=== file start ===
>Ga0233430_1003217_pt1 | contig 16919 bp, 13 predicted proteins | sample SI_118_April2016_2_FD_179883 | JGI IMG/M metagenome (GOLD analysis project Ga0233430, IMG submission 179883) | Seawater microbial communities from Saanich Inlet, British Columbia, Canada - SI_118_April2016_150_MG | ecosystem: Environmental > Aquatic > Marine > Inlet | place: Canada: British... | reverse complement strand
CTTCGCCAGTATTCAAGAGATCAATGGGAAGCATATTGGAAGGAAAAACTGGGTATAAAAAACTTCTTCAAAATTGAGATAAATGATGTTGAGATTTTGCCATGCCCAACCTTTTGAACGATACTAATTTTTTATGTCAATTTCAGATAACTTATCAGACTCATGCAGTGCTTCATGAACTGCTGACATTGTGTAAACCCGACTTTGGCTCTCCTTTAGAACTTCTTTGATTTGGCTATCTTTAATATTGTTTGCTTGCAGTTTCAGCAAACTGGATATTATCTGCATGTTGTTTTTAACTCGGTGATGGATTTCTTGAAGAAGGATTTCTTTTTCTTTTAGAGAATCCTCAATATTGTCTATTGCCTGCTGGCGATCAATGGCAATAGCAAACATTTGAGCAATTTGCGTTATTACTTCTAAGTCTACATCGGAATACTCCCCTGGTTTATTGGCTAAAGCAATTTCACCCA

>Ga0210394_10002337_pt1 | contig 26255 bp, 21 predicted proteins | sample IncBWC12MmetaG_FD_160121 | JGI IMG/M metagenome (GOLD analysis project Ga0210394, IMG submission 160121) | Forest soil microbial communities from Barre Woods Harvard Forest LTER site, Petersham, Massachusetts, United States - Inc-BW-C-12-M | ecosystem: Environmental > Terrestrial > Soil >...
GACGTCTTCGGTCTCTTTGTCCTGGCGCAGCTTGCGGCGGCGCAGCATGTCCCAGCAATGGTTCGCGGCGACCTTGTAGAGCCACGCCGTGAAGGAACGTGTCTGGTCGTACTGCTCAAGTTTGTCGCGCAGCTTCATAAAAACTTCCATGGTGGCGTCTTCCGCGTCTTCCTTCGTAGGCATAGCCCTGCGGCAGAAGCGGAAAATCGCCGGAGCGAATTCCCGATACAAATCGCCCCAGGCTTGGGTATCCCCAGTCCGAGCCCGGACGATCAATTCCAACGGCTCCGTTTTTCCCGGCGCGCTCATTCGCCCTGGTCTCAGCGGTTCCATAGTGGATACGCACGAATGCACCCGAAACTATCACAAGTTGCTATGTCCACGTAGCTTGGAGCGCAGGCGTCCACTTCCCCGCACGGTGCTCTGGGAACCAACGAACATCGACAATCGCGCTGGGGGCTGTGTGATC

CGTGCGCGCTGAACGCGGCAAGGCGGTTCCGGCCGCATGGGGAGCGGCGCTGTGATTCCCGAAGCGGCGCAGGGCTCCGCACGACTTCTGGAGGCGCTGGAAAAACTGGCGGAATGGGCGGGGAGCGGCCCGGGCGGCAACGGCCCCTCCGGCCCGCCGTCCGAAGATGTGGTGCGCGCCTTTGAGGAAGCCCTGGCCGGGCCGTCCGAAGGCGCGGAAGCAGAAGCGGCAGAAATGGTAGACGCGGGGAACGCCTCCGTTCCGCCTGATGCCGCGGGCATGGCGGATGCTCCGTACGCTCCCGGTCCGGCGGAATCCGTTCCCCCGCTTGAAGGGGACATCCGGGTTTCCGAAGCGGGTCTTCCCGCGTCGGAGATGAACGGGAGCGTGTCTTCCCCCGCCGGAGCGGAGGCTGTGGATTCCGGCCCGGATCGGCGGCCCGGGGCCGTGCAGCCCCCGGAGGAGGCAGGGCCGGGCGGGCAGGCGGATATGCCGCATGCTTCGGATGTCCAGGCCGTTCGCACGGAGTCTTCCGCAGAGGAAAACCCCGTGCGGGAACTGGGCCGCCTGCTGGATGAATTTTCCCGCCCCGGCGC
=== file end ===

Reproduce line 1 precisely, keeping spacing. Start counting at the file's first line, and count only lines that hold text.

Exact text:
>Ga0233430_1003217_pt1 | contig 16919 bp, 13 predicted proteins | sample SI_118_April2016_2_FD_179883 | JGI IMG/M metagenome (GOLD analysis project Ga0233430, IMG submission 179883) | Seawater microbial communities from Saanich Inlet, British Columbia, Canada - SI_118_April2016_150_MG | ecosystem: Environmental > Aquatic > Marine > Inlet | place: Canada: British... | reverse complement strand